The Adjustment Bureau
Distributor: NBC Universal
Release Date: March 3, 2011
Have you ever experienced one of those moments where everything fell into place? A car park space opening up at the precise moment you needed it? A timely message delivering the courage you needed? Being in the right place at the right time to meet the person you would spend the rest of your life with? Call it luck, fate or providence, human beings have a long history of attempting to explain extraordinary alignments. The Adjustment Bureau builds its story around the idea that there is a mysterious department responsible for managing just such events. But would its existence be a cause for alarm or a source of comfort?
The Adjustment Bureau is set in New York some time around the present. Matt Damon plays David Norris, a US Senate candidate who suffers a crushing electoral defeat. At the depth of his depression he has a chance encounter with ballet dancer Elise Sellas (Emily Blunt) who inspires him to get back into the game. That, at least, was the Adjustment Bureau’s intention, the shadowy figures responsible for ensuring Norris and Sellas’ paths crossed. However Norris falls in love with the beautiful dancer and determines to pursue her. No amount of ‘adjustments’ by Bureau agents can dissuade him. When Norris finally becomes aware of the machinations taking place, he has to decide whether he will accept the fate selected for him, or fight to realise the future he desires.
The Adjustment Bureau is a ‘chess game’ plot where the hero pits his wits against a superior enemy in the hope of out-playing him in the end. Though much of the plot is surrendered to frantic chase scenes, it has excellent performances from Terrence Stamp and John Slattery as Adjustment Bureau enforcers. The film is based on a Philip K. Dick short story titled Adjustment Team. Dick’s pen is behind nine of the best science fiction stories to be translated to the big screen: Do Androids Dream of Electric Sheep? (that became Blade Runner), We Can Remember It For You Wholesale (better known as Total Recall) and Minority Report, to name a few. Director George Nolfi has massaged the details of Dick’s story but ensured the author’s fascination with those things that make us human has survived. “Norris has a choice,” Nolfi says, highlighting what he believes is the key characteristic. “Does he listen to the hand of fate or does he follow his heart and go after her.”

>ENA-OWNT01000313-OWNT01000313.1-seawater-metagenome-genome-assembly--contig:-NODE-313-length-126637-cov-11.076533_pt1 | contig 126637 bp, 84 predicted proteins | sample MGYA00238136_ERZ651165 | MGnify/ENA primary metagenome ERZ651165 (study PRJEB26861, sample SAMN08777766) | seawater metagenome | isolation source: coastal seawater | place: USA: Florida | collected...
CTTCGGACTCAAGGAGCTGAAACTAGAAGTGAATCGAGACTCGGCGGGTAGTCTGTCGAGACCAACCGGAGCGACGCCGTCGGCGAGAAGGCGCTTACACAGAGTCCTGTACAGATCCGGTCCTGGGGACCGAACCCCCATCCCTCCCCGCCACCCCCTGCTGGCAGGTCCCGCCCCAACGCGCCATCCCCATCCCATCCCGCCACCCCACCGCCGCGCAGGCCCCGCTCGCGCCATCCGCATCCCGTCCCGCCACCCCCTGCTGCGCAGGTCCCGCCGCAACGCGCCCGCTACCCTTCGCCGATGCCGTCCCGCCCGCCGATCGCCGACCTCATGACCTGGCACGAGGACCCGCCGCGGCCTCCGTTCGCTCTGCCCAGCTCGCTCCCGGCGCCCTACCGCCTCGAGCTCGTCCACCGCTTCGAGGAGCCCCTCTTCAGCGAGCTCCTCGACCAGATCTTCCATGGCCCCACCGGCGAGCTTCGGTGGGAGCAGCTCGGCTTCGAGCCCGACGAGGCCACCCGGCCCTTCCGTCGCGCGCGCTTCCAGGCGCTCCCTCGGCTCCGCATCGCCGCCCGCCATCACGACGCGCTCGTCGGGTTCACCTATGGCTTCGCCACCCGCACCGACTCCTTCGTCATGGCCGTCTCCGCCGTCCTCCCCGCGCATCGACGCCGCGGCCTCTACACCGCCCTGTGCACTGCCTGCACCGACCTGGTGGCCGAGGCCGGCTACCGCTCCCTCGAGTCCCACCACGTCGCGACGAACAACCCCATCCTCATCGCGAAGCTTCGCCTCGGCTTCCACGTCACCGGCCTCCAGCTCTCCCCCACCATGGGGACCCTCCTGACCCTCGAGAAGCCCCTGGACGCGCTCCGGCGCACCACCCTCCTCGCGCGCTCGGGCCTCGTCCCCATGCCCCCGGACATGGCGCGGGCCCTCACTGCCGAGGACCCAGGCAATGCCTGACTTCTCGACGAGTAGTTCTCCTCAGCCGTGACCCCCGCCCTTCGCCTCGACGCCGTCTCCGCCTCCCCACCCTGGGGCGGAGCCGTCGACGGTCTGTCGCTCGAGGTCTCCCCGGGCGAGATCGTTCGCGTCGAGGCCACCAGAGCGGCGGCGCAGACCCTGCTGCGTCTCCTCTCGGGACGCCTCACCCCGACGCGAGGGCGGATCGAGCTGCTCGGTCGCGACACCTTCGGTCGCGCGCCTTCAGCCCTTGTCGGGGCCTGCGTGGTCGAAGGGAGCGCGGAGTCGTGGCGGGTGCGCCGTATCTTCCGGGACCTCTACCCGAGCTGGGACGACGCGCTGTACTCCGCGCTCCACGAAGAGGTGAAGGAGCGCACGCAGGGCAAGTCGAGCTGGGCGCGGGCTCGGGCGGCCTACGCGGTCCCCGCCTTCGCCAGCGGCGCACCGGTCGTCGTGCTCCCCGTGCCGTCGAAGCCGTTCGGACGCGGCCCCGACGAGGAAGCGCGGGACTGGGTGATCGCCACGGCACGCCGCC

And so emerges the crucial difference between Dick and Nolfi’s view of the universe. Dick’s hero, faced with the evidence of an overwhelming power that directs history, decides it is better to trust its wisdom rather than test his own. Matt Damon’s response is summarized in the film’s tag-line: Fight your fate. He makes it clear to Stamp’s Agent Thompson that he will not submit to any ‘wisdom’ that denies him the object of his affection:
Thompson: “If you truly love her, just walk away. If you stay with her, it not only kills your dreams, it kills hers.”
Norris: “All I have are the choices I make, and I choose her.”
Thompson: “Just remember. We tried to reason with you.”
Nolfi treats the Adjustment Bureau’s violation of free will as a travesty because Norris and Sellas’ love affair is not the only one going on. The film is in love with the supremacy of the individual and won’t allow any God-like organization to infringe upon it. The Adjustment Bureau attempts to distance its agents from direct references to God; Norris learns its agents are more like ‘case officers’ than angels. But there are enough allusions to an all powerful author responsible for the development of human history to let us know who we’re talking about. Dick had no such qualms. His operatives are dressed in white, inhabit a control centre far above the earth and are under the command of the ‘Old Man’, who possesses ‘faded blue eyes’ with ‘a deep, ancient mildness’ that makes other characters tremble. The science fiction author wanted his readers to consider the implications of living in a world where history was subject to an almighty being. In short, to understand their limitations. The ‘Old Man’ informs Dick’s hero:
“Now you know. The natural process must be supplemented – adjusted here and there. Corrections must be made. Our adjustment teams perform vital work … A staggering job. But it must be done. For the good of all. For your good.”
And Dick’s hero accepts that. But there is an even higher power that has to be obeyed in Nolfi’s Adjustment Bureau. No matter how many alterations take place, Norris and Sellas continue to be drawn back together. It is ‘love’ that will not allow the agents to succeed. But this all-powerful force ends up a thin mask for human autonomy, and ‘what I feel’ becomes the justification for ‘what must happen.’
However you view it, The Adjustment Bureau suggests human beings will have their history shaped by one force or another. The question is, in a world full of billions of individuals who must be allowed to have what they want, wouldn’t you actually prefer to have someone in control who was capable of guaranteeing what was best for all?